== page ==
Auto Insurance: How Much to Buy?

Determining how much auto insurance you should buy is a matter of looking at your assets and needs, but also state regulations. Many states require certain forms of insurance, along with payment levels. To learn how much you must buy and how much you should buy, we analyze each kind of insurance.

Bodily Injury Liability

This coverage, required in most states, compensates the driver of the other car and its passengers and covers the people within your own car. The idea is to protect against lawsuits.  Buy bodily injury liability, and you'll see two different designations. If you buy bodily injury worth $100,000/$300,000, each of the people injured can be compensated $100,000. However, a limit is imposed, in this case up to $300,000 per accident.

The more assets you have, the more protection you need. The amount you'll pay a month will depend on the area in which you live, and the frequency of bodily injury in that area.

Property Damage Liability

This coverage pays for the repair and replacement of the other driver's car or property. States may require this insurance, often at a minimum of $5,000. Consider the potential cost of other vehicles on the road, and the costs to repair them in the case of an accident. This coverage is therefore no area to skimp. A minimum of $50,000 for each vehicle you own should be purchased.

Personal Injury Protection
This coverage takes care of the medical and funeral costs associated with an accident. But if you already have health, life and disability policies, you may already be covered. You can opt out of this auto coverage.

Uninsured or Underinsured Motorist
More and more, this coverage is essential, and mandated by some states. A $100,000 policy charges cheap premiums, and covers medical nd funeral costs for you nd your family in the case of injury from an uninsured driver.

Collision and Comprehensive
This is the area where you should up the deductible to the highest amount you can, saving you money on premiums nad protectign you in case of accident. Collision reimburses you for the full cost of repairs or replacement of your car after an accident. Comprehensive covers you in the event your car is stolen or damaged by natural disaster or vandalism.

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Consider this when determining amounts. This coverage is requird on most lease contracts, and essential for expensive cars. But for other cars, it may not be necessary. The amount you'll receive from insurance is the Kelley Blue Book value, which declines with your car's age. If the cost of your collision and comprehensive is more than 10% of your car's Blue Book value, It may make more sense to drop this coverage.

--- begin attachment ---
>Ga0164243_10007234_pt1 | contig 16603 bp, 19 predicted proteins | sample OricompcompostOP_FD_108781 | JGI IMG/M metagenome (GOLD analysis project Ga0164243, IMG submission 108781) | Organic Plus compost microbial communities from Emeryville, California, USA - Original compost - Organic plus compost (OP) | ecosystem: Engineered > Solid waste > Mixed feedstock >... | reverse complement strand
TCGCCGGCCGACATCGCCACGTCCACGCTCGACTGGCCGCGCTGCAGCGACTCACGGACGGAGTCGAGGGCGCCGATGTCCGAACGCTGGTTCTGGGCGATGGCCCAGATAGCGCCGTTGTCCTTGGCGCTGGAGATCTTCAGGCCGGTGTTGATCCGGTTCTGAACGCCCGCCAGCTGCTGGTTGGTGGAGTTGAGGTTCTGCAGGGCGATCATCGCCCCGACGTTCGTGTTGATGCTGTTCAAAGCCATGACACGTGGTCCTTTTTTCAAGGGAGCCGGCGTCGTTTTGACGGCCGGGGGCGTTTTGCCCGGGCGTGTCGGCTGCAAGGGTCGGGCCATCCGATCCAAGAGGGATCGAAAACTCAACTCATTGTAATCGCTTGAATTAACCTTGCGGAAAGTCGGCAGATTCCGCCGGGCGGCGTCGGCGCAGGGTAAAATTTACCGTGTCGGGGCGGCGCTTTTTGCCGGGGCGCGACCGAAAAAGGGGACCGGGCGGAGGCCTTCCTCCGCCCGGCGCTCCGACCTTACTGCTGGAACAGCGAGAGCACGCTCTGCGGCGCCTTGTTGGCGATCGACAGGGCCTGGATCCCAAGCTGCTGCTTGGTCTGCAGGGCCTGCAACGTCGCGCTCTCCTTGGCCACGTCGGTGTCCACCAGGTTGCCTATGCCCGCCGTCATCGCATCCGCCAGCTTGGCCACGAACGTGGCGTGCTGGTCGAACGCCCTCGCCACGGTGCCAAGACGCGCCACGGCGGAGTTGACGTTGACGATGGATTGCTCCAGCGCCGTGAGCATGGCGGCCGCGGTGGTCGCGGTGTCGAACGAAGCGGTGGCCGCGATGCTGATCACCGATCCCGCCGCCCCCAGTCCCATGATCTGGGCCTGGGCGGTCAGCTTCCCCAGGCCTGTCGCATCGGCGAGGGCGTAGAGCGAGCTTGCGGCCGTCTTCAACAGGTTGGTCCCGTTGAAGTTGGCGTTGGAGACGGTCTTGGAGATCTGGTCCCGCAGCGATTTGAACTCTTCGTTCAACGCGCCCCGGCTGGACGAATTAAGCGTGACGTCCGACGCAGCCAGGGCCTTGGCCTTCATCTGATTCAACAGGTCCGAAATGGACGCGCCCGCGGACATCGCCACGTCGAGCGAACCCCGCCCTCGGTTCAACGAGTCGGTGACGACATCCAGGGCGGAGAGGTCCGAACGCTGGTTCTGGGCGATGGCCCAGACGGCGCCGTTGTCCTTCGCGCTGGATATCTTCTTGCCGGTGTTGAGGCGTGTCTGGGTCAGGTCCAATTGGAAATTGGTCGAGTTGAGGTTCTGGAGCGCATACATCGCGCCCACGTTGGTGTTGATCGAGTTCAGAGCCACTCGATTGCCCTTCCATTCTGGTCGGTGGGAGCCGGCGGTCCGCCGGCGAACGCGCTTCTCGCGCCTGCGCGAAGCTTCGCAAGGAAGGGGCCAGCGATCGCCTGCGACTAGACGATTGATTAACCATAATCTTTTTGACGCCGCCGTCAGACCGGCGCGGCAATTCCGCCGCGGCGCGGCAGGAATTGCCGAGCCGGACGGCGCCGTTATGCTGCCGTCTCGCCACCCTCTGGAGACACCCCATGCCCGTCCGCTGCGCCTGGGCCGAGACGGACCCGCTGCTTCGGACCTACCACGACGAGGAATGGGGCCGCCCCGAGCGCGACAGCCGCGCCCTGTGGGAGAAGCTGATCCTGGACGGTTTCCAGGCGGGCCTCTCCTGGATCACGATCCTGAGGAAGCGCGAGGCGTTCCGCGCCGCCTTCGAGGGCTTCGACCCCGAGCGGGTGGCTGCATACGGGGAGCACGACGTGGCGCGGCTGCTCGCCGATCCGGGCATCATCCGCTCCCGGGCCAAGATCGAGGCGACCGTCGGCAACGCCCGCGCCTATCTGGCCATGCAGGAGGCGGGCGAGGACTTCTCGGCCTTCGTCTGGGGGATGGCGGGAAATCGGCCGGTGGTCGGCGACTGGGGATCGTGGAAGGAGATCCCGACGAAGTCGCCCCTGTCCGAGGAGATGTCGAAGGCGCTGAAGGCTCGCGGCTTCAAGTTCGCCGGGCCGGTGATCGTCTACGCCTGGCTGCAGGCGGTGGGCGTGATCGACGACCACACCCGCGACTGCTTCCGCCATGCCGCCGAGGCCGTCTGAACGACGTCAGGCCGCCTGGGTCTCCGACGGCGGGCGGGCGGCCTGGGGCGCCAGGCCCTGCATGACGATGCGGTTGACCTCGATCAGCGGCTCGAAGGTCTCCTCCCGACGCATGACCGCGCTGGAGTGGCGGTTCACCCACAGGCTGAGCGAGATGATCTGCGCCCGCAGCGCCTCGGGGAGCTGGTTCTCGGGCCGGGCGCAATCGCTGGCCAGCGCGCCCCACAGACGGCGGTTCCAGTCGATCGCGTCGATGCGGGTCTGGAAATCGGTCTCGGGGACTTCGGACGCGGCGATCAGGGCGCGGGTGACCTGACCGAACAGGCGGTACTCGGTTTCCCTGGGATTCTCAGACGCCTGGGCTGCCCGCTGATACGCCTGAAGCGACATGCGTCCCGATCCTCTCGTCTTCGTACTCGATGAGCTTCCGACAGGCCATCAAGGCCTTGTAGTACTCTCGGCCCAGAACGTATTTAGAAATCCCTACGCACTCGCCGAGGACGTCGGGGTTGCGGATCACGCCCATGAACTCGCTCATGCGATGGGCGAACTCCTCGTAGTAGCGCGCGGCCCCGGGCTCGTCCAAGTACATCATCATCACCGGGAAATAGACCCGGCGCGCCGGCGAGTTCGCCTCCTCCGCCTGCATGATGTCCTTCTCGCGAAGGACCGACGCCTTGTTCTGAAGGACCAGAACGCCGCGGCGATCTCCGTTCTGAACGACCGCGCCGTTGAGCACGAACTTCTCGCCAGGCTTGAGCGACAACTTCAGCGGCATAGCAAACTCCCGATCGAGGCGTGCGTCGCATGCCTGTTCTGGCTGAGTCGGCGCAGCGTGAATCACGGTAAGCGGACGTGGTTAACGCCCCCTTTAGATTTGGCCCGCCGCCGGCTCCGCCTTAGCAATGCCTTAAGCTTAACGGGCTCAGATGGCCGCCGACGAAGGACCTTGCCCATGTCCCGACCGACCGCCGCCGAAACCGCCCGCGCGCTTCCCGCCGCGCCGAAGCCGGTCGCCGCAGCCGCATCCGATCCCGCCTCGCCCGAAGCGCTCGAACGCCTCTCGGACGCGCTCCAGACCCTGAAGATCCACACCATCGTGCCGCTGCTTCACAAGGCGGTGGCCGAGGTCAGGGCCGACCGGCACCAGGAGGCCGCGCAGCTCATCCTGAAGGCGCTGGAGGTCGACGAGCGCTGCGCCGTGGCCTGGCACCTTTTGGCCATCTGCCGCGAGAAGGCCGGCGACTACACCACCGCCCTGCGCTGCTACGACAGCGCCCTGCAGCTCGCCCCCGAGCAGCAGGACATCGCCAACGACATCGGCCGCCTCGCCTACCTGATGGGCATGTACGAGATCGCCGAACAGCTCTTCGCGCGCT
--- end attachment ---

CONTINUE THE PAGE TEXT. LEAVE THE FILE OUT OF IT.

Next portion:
To see what your state requires in terms of coverage, consult the following chart. Under Liability Limits, the numbers are as follows: minimum bodily injury liability amount for one person, minimum bodily injury liability for all people injured, and minimum property damage liability.


State

Liability limits
(in thousands of dollars)

Personal Injury Protection required?

Uninsured/Underinsured motorist coverage required?

Alabama

20/40/10

No

No

Alaska

50/100/25

No

No

Arizona

15/30/10

No

No

Arkansas

25/50/15

No

No

California

15/30/5

No

No

Colorado

25/50/15

Yes

No

Connecticut

20/40/10

No

Yes

Delaware

15/30/5

Yes

No


D.C.

25/50/10

No

Yes

Florida

10/20/10

Yes

No

Georgia

25/50/25

No

No

Hawaii

20/40/10

Yes

No

Idaho

25/50/15

No

No

Illinois

20/40/15

No

Yes

Indiana

25/50/10

No

No

Iowa

20/40/15

No

No

Kansas

25/50/10

Yes

Yes

Kentucky

25/50/10

Yes

No

Louisiana

10/20/10

No

No

Maine

50/100/25

No

Yes

Maryland

20/40/15

Yes

Yes

Massachusetts

20/40/5

Yes

Yes

Michigan

20/40/10

Yes

No

Minnesota

30/60/10

Yes

Yes

Mississippi

10/20/5

No

No

Missouri

25/50/10

No

Yes

Montana

25/50/10

No

No

Nebraska

25/50/25

No

No

Nevada

15/30/10

No

No

New Hampshire

Not required 25/50/25

No

Yes

New Jersey

15/30/5

Yes

No

New Mexico

25/50/10

No

No

New York

25/50/10

Yes

Yes

North Carolina

30/60/25

No

No

North Dakota

25/50/25

Yes

Yes

Ohio

12.5/25/7.5

No

No

Oklahoma

10/20/10

No

No

Oregon

25/50/10

Yes

Yes

Pennsylvania

15/30/5

No

No

Rhode Island

25/50/25

No

Yes

South Carolina

Not required 15/30/10

No

Yes

South Dakota

25/50/25

No

Yes

Tennessee

Not required 25/50/10

No

No

Texas

20/40/15

No

No

Utah

25/50/15

Yes

No

Vermont

25/50/10

No

Yes

Virginia

25/50/20

No

Yes

Washington

25/50/10

No

No

West Virginia

20/40/10

No

Yes

Wisconsin

Not required 25/50/10

No

Yes

Wyoming

25/50/20

No

No

To learn more about auto insurance, read our continuing series, including articles on common types of coverage, choosing the best plan, filing a claim, and more.

 

Other Articles:

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Car Buying vs Car Leasing

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Product Warranties

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